Week 16 - Applications of Integration

1. Area between Curves

  • The area between the curves y=f(x)y=f(x) and y=g(x)y=g(x) and between x=ax=a and x=bx=b is A=abf(x)g(x)dxA=\int_a^b |f(x) - g(x)| dx
  • For example, f(x)=x2,g(x)=1,a=1,b=1f(x) = x^2, g(x) = 1, a = -1, b = 1
    • we can simply get the integral function 111x2 dx\int_{-1}^{1} 1 - x^2 \ dx
  • Some regions are best treated by regarding x as a function of y. If a region is bounded by curves with equations x=f(y)x=f(y), x=g(y)x=g(y), y=cy=c, and y=cy=c, where f and g are continuous and f(y)g(y)f(y) \ge g(y) for cydc \le y \le d, then its area is A=cdf(y)g(y)dyA=\int_c^d |f(y) - g(y)| dy
  • For example, f(x)=x,g(x)=2x1,a=0,b=1f(x)=\sqrt{x}, g(x) = \sqrt{2x-1}, a = 0, b = 1
    • If treat them as functions of x, we need to split the area to two parts.
    • So we rewrite the functions to f(y)=y2,g(y)=y2+1,c=0,d=1f(y) = y^2, g(y) = y^2 + 1, c = 0, d = 1

2. Volumes

2.1. Sphere's Volume

  • The cross-sectional area is A(x)=πy2=π(r2x2)A(x) = \pi y^2 = \pi(r^2 - x^2)
  • Using the definition of volume with a=ra = -r and b=rb = r, we have V=rrA(x)dx=rrπ(r2x2)dx=2π0r(r2x2) dx=2π[r2xx33]0r=2π(r3r33)=43πr3\begin{aligned} V &= \int_{-r}^{r}A(x) dx = \int_{-r}^{r} \pi(r^2 - x^2) dx \\ &= 2\pi \int_0^r(r^2 - x^2)\ dx \\ &= 2\pi \big[r^2x - \frac{x^3}{3}\big]_0^r = 2\pi(r^3-\frac{r^3}{3}) \\ &= \frac{4}{3}\pi r^3 \end{aligned}

2.2. Use Washer Method

  • The region R\mathscr{R} enclosed by the curves f(x)=x,g(x)=x2f(x) = x, g(x) = x^2 is rotated about the x-axis. Find the volume of the resulting solid.
  • The curves y=x and y=x2y = x \text{ and } y = x^2 intersect at the points (0, 0) and (1, 1). The region between them, the solid of rotation, and a cross-section perpendicular to the x-axis are shown above. A cross-section in the plane PxP_x has the shape of a washer (an annular ring) with inner radius x2x^2 and outer radius xx, so we find the cross-sectional area by subtracting the area of the inner circle from the area of the outer circle: A(x)=πx2π(x2)2=π(x2x4)A(x) = \pi x^2 - \pi (x^2)^2 = \pi(x^2 - x^4)
  • Therefore we have V=01A(x)dx=01π(x2x4) dx=π[x33x55]01=2π15V = \int_0^1 A(x)dx = \int_0^1 \pi(x^2 - x^4) \ dx = \pi \big[\frac{x^3}{3} - \frac{x^5}{5}\big]_0^1 = \frac{2\pi}{15}

2.3. Use Shells Method

  • To face a situation like below. If we slice perpendicular to the y-axis, we get a washer. But to compute the inner radius and the outer radius of the washer, we’d have to solve the cubic equation f(x)f(x) for x in terms of y; that’s not easy.
  • For this situation, we use the method of cylindrical shells.
  • Instead of slicing the perpendicular to the x-axis:
  • Then, flatten as below:
    • Radius xx, circumference 2πx2 \pi x, height f(x)f(x), and thickness Δx\Delta x or dxdx:
  • For example: Find the volume of the solid obtained by rotating the region bounded by y=xx2y=x-x^2 and y=0y=0 about the line x=2x = 2.
    • The figure below shows the region and a cylindrical shell formed by rotation about the line x=2x = 2. It has radius 2x2 - x, circumference 2π(2x)2\pi (2-x), and height xx2x - x^2.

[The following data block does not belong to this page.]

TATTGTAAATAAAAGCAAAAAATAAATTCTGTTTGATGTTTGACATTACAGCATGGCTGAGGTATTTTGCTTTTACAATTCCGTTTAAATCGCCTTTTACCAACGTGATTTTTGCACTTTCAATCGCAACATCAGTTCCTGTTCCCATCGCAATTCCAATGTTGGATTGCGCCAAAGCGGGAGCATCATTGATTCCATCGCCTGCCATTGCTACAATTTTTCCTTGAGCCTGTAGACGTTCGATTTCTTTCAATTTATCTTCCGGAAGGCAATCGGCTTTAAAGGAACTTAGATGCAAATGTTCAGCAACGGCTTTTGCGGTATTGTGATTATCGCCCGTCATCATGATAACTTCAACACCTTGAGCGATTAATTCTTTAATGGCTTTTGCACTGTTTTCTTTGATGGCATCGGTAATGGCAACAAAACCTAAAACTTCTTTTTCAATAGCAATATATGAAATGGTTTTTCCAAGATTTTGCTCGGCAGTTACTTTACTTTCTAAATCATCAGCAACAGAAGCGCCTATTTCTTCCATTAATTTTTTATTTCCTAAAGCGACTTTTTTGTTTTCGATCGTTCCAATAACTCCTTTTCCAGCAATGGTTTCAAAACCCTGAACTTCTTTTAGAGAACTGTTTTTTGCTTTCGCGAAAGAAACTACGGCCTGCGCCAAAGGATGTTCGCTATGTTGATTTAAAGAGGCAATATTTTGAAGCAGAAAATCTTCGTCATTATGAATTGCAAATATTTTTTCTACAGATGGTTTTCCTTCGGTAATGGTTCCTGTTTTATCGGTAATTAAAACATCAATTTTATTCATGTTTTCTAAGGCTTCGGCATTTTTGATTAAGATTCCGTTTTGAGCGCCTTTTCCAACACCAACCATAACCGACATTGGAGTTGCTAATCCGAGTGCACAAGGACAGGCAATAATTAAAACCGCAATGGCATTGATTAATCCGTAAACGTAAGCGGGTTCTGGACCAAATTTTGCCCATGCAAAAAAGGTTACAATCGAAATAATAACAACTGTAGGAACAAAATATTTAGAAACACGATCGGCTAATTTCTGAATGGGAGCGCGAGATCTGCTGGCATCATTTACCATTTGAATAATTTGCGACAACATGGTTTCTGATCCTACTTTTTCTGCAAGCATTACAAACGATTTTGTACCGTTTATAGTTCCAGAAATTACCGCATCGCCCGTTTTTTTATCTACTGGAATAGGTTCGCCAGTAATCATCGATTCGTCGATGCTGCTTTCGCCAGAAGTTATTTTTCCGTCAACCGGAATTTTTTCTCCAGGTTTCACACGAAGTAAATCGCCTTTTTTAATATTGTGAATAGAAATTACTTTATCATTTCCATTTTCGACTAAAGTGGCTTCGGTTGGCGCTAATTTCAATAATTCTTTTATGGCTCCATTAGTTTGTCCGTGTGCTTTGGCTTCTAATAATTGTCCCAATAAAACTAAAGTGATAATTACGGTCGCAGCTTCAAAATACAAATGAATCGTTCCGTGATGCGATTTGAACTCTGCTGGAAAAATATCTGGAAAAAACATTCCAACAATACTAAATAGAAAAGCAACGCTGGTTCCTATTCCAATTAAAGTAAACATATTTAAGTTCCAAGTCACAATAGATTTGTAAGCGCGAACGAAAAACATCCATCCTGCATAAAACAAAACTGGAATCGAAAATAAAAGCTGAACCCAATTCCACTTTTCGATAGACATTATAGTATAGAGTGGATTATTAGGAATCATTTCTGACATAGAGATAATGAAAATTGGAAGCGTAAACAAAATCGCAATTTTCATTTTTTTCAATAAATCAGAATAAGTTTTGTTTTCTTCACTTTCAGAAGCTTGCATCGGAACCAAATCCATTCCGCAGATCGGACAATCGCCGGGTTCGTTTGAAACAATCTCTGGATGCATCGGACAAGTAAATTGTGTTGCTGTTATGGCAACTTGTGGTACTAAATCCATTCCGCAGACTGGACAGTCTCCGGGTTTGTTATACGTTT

• The volume of the given solid is: V=012π(2x)(xx2)dx=2π01(x33x2+2x)dx=2π[x44x3+x2]01=π2\begin{aligned} V &= \int_0^1 2 \pi (2 - x) (x - x^2) dx \\ &= 2 \pi \int_0^1 (x^3-3x^2 + 2x) dx \\ &= 2 \pi \big[\frac{x^4}{4} - x^3 + x^2\big]_0^1 = \frac{\pi}{2} \end{aligned}

2.4. Disks and Washers versus Cylindrical Shells

  • If the region more easily described by top and bottom boundary curves of the form y=f(x)y = f(x), or by left and right boundaries x=g(y)x = g(y), use Washers.
  • If we decide that one variable is easier to work with than the other, then this dictates which method to use.
  • Draw a sample rectangle in the region, corresponding to a cross-section of the solid. The thickness of the rectangle, either Δx\Delta x or Δy\Delta y, corresponds to the integration variable. If you imagine the rectangle revolving, it becomes either a disk (washer) or a shell.

3. Arc Length

  • Formula: If ff' is continuous on [a, b], then the length of the curve y=f(x),axby = f(x), a \le x \le b, is L=ab1+[f(x)]2dxL = \int_a^b \sqrt{1+[f'(x)]^2}dx
  • Proves:
    • Suppose that a curve C is defined by the equation y=f(x)y = f(x), where ff is continuous and axba \le x \le b. We obtain a polygonal approximation to C by dividing the interval [a, b] into n subintervals with endpoints x0,x1,,xnx_0, x_1, \ldots, x_n and equal width Δx\Delta x. If yi=f(xi)y_i = f(x_i), then the point Pi(xi,yi)P_i(x_i, y_i) lies on C and the polygon with vertices P0,P1,,PnP_0, P_1, \ldots, P_n, is an approximation of C.
    • We define the length L of the curve C as thee limit of the lengths Pi1Pi|P_{i-1}P_i|: L=limni=1nPi1PiL = \lim_{n \to \infty} \sum_{i=1}^n |P_{i-1}P_i|
    • If we let Δyi=yiyi1\Delta y_i = y_i - y_{i-1}, then Pi1Pi=(xixi1)2+(yiyi1)2=(Δxi)2+(Δyi)2=Δxi1+(ΔyiΔxi)2=1+(f(x))2dx\begin{aligned} |P_{i-1}P_i| &= \sqrt{(x_i-x_{i-1})^2 + (y_i-y_{i-1})^2} = \sqrt{(\Delta x_i)^2 + (\Delta y_i)^2} \\ &= \Delta x_i \sqrt{1 + (\frac{\Delta y_i}{\Delta x_i})^2} \\ &= \sqrt{1 + (f'(x))^2}dx \end{aligned}
    • So L=ab1+[f(x)]2dxL = \int_a^b\sqrt{1 + [f'(x)]^2}dx

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